Paris: Day 7

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Laundry day starts with pajamas and wine, no matter where you live.

When travelling, one rarely thinks about laundry; however, international travel usually requires people to pack lightly and prepare for the eventuality that they will have to throw their knickers in with the wash. Having armed ourselves with bargain priced liquid detergent and a sack full of euros, Lisa and I braved the unthinkable: doing the laundry in French. That, of course, meaning here we threw some coins into a machine, crammed the clothes into a single washer, and ate eclairs for breakfast.

I won’t mention the fact that we broke a dryer, that I completely botched buying breakfast, or that I turned down an invitation for coffee. It simply isn’t as interesting as all that. More interesting to me is that we finished the laundry, folded the clothes, and headed back out for the day after I had a complete and utter emotional breakdown. This is all I’ll say about it: Thank God for Lisa.

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Look at this Picasso goat. Look at its shadow.

After that bit of melancholy was suitably sorted, we went to the National Picasso Museum. Not knowing a whole lot about Picasso, I relied on Lisa for the majority of my crash-course education. I found myself impressed with the large collection, though I was particularly intrigued with the emphasis they put on his first wife: Olga. I had never realized how much she influenced her husband’s work. We got to see the development of a relationship that was once so pure and full of love eventually degenerate into hatred and bitterness. Olga would haunt Picasso and his art for the rest of his life.

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View from the Musée de l’Orangerie.

From there we finally made it to the Musée de l’Orangerie, which is an absolute must when you go to Paris. It boasts some of the most impressive painters of the last century or so: Monet, Picasso, Matisse, Rousseau, and my boy Renoir. For the first time in my life, I saw the Water Lilies and wish that I had a photo adequate enough to do them justice. They are simply enormous beauties that require deep contemplation.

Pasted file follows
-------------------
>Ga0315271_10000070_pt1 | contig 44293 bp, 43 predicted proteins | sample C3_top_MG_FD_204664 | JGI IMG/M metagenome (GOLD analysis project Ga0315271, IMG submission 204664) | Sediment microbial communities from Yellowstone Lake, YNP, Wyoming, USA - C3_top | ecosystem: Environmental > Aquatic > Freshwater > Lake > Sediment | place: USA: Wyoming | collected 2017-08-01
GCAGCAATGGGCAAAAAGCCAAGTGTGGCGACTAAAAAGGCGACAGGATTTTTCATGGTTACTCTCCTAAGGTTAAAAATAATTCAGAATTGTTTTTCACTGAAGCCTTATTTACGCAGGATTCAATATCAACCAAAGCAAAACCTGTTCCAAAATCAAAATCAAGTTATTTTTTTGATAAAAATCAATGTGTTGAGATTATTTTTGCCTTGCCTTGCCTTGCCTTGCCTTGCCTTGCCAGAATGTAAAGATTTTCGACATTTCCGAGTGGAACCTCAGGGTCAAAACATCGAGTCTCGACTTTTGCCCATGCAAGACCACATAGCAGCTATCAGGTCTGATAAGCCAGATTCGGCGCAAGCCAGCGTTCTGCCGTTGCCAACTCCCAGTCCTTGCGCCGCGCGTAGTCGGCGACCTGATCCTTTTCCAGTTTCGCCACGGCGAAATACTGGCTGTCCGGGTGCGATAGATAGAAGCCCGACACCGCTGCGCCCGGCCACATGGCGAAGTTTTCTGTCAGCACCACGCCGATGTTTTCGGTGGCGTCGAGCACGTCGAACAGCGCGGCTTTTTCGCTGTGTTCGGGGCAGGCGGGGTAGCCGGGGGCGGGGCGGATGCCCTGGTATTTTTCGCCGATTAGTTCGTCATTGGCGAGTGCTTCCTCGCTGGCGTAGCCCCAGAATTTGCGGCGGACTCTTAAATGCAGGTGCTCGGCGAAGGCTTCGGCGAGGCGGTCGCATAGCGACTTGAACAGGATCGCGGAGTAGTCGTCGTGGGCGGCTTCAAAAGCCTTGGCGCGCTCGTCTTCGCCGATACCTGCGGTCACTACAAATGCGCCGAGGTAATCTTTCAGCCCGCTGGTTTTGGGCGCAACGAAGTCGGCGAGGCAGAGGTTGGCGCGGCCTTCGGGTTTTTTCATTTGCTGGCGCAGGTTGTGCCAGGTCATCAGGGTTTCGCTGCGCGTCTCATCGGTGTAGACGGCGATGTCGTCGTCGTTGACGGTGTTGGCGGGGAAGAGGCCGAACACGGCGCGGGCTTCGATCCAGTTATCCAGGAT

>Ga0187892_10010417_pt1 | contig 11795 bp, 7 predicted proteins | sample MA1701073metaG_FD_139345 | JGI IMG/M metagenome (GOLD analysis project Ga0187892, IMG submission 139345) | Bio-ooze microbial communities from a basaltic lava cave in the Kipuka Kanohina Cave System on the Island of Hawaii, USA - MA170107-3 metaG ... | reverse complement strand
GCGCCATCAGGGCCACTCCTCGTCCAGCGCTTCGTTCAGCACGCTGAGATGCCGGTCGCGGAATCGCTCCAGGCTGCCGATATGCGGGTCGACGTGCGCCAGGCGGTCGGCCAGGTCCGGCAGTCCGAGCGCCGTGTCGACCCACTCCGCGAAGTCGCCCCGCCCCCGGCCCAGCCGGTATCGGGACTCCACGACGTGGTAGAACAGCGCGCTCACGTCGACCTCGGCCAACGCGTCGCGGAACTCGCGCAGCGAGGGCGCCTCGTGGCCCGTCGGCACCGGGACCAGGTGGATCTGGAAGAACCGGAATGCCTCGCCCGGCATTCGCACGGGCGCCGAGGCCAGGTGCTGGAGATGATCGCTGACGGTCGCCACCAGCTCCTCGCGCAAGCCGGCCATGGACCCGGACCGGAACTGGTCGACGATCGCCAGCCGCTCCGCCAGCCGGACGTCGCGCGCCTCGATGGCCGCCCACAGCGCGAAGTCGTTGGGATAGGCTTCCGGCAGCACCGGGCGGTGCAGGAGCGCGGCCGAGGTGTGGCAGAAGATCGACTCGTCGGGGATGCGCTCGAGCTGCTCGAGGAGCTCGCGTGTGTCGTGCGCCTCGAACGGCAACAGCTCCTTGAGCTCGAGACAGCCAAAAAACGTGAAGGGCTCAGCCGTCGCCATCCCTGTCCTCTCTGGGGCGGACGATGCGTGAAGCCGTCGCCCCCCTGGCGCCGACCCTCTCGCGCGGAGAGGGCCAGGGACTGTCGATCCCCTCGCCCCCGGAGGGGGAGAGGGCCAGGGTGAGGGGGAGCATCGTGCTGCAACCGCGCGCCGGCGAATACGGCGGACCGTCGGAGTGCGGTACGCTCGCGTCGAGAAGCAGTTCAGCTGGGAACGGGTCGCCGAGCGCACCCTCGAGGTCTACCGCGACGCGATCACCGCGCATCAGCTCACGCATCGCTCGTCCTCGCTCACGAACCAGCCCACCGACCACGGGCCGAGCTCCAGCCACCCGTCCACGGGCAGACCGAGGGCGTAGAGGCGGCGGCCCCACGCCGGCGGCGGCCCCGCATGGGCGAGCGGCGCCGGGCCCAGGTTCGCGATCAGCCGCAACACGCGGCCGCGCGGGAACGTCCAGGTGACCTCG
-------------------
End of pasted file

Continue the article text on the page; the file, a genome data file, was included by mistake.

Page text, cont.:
In addition, we were also lucky enough to see the Ishibashi collection that is on exhibition there until the end of August. I had always been rather curious about the French-Japanese connection, but I think that a mutual love of art is as good an explanation as any. It was a real treat to see some Japanese artists influenced by the European style and vice versa. In all honesty, it said something deep and affecting about the universality of art. I don’t need to be fluent in French or Japanese (heck, even English) to “get” it.

Having my mind suitably blown, it was time to head home for a siesta, or whatever the French equivalent is. We headed back through the summer fair again, appreciating the cotton candy literally the size of  children. To feel the pulse of a city is an incredible thing, too, because it makes you feel a part of the madness, like you’ve always been a part of it. To then make it home on the metro without a map? Perfect.

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This beef tartar was très belle.

For dinner we went to The Extra Old Cafe, which does not sound as French as it actually was. I promise this was a local spot. I decently communicated with the staff, enough to get us some excellent service. I ate beef tartar for the first time, and will admit that it is tasty despite the weird texture. As Lisa and I headed home, I squeezed between two tables and a very handsome man with dark hair and a cigarette did a double take and said to me, “Vous êtes très belle.” You are very beautiful.

I thanked him, winked, and was on my way, a pulse in the city.

bam

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